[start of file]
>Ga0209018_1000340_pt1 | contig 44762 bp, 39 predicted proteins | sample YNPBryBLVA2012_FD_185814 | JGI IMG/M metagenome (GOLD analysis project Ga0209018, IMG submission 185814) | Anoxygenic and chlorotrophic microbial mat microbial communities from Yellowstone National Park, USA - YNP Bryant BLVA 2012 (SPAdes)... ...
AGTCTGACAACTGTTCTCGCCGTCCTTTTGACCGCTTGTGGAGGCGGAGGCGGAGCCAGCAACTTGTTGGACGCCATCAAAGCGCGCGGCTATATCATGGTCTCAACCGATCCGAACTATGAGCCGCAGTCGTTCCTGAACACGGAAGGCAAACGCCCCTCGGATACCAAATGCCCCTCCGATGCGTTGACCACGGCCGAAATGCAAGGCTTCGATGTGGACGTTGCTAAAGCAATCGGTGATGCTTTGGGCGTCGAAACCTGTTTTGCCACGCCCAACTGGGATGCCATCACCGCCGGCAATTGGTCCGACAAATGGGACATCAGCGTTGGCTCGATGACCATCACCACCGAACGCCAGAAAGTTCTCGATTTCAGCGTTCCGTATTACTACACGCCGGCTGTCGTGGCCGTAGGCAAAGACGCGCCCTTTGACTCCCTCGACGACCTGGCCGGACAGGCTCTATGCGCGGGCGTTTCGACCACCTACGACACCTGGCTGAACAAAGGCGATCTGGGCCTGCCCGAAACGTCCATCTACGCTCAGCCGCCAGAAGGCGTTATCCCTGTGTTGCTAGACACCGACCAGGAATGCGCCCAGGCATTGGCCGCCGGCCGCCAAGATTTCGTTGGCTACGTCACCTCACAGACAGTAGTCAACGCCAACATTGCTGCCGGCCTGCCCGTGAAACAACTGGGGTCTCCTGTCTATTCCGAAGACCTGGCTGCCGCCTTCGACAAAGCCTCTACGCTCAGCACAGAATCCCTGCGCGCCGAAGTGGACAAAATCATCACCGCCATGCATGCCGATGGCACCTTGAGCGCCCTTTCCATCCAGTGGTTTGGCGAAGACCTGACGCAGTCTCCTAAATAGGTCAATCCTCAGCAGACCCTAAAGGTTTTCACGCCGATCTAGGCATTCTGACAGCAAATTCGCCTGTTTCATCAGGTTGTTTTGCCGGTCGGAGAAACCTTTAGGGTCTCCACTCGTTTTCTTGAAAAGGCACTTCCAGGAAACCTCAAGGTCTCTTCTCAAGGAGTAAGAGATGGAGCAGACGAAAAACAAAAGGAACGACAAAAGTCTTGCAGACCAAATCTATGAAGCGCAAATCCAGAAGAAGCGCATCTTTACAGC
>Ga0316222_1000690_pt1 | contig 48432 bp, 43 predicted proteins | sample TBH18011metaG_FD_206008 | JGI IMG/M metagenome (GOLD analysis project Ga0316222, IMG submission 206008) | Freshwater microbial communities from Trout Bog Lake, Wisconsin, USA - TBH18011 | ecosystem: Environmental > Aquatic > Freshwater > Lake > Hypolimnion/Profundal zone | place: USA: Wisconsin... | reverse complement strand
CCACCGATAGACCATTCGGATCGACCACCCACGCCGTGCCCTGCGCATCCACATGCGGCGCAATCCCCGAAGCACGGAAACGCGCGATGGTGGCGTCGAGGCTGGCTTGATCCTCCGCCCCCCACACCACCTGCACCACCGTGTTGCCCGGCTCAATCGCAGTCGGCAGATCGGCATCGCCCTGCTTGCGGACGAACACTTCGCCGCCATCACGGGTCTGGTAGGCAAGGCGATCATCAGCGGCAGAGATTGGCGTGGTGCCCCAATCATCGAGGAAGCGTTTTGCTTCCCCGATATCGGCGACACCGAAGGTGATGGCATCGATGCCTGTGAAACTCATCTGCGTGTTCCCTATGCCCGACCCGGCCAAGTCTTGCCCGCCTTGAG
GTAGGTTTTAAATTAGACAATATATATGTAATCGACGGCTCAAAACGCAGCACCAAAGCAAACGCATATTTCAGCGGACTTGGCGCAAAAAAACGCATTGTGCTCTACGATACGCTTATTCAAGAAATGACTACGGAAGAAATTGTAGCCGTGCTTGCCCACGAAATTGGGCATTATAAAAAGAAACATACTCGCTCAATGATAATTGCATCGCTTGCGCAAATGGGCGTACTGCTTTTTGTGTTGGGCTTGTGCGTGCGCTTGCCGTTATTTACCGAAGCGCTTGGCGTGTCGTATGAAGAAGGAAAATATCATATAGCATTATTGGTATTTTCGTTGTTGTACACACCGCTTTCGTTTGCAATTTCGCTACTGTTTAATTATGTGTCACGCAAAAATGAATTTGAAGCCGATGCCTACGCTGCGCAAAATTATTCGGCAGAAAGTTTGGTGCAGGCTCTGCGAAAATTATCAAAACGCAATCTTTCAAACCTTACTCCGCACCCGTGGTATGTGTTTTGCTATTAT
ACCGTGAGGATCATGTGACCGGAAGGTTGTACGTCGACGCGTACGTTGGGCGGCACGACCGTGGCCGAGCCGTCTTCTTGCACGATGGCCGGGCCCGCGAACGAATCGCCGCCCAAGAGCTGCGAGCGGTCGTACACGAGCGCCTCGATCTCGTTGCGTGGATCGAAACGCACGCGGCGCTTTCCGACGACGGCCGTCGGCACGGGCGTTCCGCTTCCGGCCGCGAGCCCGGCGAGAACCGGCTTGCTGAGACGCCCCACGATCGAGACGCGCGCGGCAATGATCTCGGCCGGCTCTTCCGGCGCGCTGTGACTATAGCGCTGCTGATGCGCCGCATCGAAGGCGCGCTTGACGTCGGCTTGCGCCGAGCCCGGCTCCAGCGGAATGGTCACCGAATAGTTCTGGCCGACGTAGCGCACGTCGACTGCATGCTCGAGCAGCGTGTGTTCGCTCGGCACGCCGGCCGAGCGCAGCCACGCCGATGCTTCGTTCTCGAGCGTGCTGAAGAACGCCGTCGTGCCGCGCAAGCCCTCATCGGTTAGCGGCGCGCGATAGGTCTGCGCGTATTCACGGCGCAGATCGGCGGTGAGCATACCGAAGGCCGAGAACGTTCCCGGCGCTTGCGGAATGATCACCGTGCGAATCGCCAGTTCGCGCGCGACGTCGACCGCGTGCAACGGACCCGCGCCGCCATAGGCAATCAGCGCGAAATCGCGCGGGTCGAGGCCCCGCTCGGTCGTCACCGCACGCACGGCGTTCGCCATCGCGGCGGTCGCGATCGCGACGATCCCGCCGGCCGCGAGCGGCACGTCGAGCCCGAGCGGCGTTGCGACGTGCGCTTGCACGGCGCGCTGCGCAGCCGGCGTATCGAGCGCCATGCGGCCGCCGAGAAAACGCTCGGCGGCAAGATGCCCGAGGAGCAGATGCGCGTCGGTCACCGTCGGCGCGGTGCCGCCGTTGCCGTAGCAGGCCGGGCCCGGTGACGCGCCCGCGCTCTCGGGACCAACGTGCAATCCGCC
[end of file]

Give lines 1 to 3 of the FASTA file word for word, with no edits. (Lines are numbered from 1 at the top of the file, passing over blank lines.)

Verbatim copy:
>Ga0209018_1000340_pt1 | contig 44762 bp, 39 predicted proteins | sample YNPBryBLVA2012_FD_185814 | JGI IMG/M metagenome (GOLD analysis project Ga0209018, IMG submission 185814) | Anoxygenic and chlorotrophic microbial mat microbial communities from Yellowstone National Park, USA - YNP Bryant BLVA 2012 (SPAdes)... ...
AGTCTGACAACTGTTCTCGCCGTCCTTTTGACCGCTTGTGGAGGCGGAGGCGGAGCCAGCAACTTGTTGGACGCCATCAAAGCGCGCGGCTATATCATGGTCTCAACCGATCCGAACTATGAGCCGCAGTCGTTCCTGAACACGGAAGGCAAACGCCCCTCGGATACCAAATGCCCCTCCGATGCGTTGACCACGGCCGAAATGCAAGGCTTCGATGTGGACGTTGCTAAAGCAATCGGTGATGCTTTGGGCGTCGAAACCTGTTTTGCCACGCCCAACTGGGATGCCATCACCGCCGGCAATTGGTCCGACAAATGGGACATCAGCGTTGGCTCGATGACCATCACCACCGAACGCCAGAAAGTTCTCGATTTCAGCGTTCCGTATTACTACACGCCGGCTGTCGTGGCCGTAGGCAAAGACGCGCCCTTTGACTCCCTCGACGACCTGGCCGGACAGGCTCTATGCGCGGGCGTTTCGACCACCTACGACACCTGGCTGAACAAAGGCGATCTGGGCCTGCCCGAAACGTCCATCTACGCTCAGCCGCCAGAAGGCGTTATCCCTGTGTTGCTAGACACCGACCAGGAATGCGCCCAGGCATTGGCCGCCGGCCGCCAAGATTTCGTTGGCTACGTCACCTCACAGACAGTAGTCAACGCCAACATTGCTGCCGGCCTGCCCGTGAAACAACTGGGGTCTCCTGTCTATTCCGAAGACCTGGCTGCCGCCTTCGACAAAGCCTCTACGCTCAGCACAGAATCCCTGCGCGCCGAAGTGGACAAAATCATCACCGCCATGCATGCCGATGGCACCTTGAGCGCCCTTTCCATCCAGTGGTTTGGCGAAGACCTGACGCAGTCTCCTAAATAGGTCAATCCTCAGCAGACCCTAAAGGTTTTCACGCCGATCTAGGCATTCTGACAGCAAATTCGCCTGTTTCATCAGGTTGTTTTGCCGGTCGGAGAAACCTTTAGGGTCTCCACTCGTTTTCTTGAAAAGGCACTTCCAGGAAACCTCAAGGTCTCTTCTCAAGGAGTAAGAGATGGAGCAGACGAAAAACAAAAGGAACGACAAAAGTCTTGCAGACCAAATCTATGAAGCGCAAATCCAGAAGAAGCGCATCTTTACAGC
>Ga0316222_1000690_pt1 | contig 48432 bp, 43 predicted proteins | sample TBH18011metaG_FD_206008 | JGI IMG/M metagenome (GOLD analysis project Ga0316222, IMG submission 206008) | Freshwater microbial communities from Trout Bog Lake, Wisconsin, USA - TBH18011 | ecosystem: Environmental > Aquatic > Freshwater > Lake > Hypolimnion/Profundal zone | place: USA: Wisconsin... | reverse complement strand